He cited the fact that twelve per cent of “the top-rated scientific research” comes out of the UK. “To keep that position, we need world-class science in our schools as well as in our universities, and the way to achieve that is to invest more and more in the one resource that will make all the difference – teachers.”

UK Statistics Authority concerned about “politically motivated” ONS comments

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The UK Statistics Authority has expressed concern to the Office of National Statistics (ONS) about media reports suggesting that its commentary on ‘special events’ affecting the recent quarterly GDP figures was “politically motivated … in support of the coalition Government”.
In a letter sent 16 August to ONS director general Stephen Penneck (pdf format, opens in new window), the UK Statistics Authority chair Sir Michael Scholar wrote, “There can be no justification for raising questions in this way about the impartiality and independence of the commentary provided by ONS … your motivation is purely to provide impartial, objective and honest statistics”. Sir Michael said he recognised that the ONS’s independence of government and any form of political control “is well understood by all your staff who have no reason or motivation to seek to please the Coalition or any other Government.”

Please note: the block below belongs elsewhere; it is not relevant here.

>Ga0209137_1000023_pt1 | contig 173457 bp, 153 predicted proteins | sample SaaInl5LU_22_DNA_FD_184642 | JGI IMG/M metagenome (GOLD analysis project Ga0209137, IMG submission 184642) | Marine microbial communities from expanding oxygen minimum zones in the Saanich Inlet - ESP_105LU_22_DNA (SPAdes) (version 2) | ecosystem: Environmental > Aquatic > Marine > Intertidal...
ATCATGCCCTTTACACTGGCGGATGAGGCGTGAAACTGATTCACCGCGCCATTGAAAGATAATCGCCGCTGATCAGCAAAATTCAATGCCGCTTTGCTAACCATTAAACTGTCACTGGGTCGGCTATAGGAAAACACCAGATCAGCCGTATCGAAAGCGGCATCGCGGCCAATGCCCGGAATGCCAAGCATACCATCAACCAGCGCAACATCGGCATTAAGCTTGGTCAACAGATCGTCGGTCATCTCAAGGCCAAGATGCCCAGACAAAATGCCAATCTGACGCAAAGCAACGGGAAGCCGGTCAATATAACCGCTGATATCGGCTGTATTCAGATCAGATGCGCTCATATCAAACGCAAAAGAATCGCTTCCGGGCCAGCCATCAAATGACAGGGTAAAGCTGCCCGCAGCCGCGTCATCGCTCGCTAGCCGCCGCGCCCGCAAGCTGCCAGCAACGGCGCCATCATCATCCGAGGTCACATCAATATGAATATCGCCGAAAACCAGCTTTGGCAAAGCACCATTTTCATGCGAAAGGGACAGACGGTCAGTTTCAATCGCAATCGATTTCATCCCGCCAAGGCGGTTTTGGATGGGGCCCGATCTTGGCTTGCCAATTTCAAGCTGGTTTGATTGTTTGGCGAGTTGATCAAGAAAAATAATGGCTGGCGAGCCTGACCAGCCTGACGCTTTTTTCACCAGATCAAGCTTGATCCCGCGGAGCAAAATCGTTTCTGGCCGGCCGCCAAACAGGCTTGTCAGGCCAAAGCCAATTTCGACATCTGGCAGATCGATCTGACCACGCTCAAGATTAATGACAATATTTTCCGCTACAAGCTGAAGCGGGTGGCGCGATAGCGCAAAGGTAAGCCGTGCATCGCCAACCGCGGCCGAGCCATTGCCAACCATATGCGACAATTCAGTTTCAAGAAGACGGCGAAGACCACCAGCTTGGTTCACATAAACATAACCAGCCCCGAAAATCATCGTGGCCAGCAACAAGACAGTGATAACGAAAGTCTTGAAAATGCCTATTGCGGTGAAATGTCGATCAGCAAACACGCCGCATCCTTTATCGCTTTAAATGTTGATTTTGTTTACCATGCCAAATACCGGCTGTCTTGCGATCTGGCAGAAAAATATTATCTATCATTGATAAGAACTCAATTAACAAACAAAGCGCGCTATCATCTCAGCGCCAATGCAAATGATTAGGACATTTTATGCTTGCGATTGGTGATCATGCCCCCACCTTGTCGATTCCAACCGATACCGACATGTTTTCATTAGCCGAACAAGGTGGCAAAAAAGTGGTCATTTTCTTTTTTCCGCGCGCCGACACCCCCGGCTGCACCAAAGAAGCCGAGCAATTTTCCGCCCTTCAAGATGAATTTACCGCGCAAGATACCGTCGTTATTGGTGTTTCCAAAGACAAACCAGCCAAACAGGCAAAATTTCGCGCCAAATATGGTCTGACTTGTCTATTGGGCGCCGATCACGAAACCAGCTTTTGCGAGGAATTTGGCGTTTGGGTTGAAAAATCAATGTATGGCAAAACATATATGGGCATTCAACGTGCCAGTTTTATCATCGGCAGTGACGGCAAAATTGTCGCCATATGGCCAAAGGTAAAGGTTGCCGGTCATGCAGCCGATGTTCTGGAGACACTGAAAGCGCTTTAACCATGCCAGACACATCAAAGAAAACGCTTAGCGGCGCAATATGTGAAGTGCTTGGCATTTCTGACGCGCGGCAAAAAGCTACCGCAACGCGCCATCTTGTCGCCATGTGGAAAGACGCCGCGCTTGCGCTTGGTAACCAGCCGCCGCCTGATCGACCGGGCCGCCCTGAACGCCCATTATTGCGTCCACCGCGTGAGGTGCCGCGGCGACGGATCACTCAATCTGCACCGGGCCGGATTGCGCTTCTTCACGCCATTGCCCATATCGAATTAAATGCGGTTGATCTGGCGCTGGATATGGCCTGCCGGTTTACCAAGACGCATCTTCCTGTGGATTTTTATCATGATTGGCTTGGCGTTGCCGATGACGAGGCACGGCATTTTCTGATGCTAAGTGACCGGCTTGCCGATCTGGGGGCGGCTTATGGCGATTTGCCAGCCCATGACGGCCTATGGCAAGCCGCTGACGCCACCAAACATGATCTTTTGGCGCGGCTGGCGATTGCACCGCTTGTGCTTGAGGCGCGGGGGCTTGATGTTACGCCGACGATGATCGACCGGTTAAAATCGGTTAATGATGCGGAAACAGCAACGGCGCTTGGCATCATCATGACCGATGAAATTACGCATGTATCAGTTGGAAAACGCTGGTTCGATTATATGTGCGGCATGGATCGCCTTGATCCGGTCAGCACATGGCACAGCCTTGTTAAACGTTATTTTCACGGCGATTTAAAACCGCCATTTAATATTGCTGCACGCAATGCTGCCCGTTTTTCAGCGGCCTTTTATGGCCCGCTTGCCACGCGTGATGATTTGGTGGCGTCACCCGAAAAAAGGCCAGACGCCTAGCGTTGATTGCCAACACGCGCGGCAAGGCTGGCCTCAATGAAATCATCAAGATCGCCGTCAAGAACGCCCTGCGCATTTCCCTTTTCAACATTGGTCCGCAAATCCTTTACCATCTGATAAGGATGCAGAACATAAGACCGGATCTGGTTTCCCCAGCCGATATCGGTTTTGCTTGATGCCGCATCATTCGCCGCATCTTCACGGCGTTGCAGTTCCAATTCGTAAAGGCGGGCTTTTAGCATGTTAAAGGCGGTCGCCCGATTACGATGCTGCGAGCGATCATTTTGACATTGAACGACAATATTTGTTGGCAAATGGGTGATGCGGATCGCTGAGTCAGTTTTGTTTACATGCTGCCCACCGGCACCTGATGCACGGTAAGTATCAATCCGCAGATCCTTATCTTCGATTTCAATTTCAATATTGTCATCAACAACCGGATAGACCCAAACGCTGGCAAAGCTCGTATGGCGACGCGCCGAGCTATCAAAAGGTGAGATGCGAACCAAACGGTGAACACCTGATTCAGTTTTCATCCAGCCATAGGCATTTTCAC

The ‘special events’ referred to in the ONS commentaries included extreme winter weather, the exceptionally mild April and the royal wedding. Sir Michael stressed “the importance of frank and helpful commentary alongside official statistics, both to help users better understand the statistics and to demonstrate that, where they arise, inaccurate stories have no basis”.
But he suggested that “there may be benefit in further developing the commentary so that it is fully understood by all commentators that a discussion of special factors will routinely be published regardless of whether the effects of those factors is to increase or decrease GDP. It may also be that any quantified estimate of the net effect of the special factors should only be published as part of a full analysis, if at all.
“I would be grateful if you would consider whether a free-standing assessment of quarterly contextual factors could be usefully issued at the same time as each GDP release; and also review the prominence given to a discussion of these factors in the release and accompanying news conference.”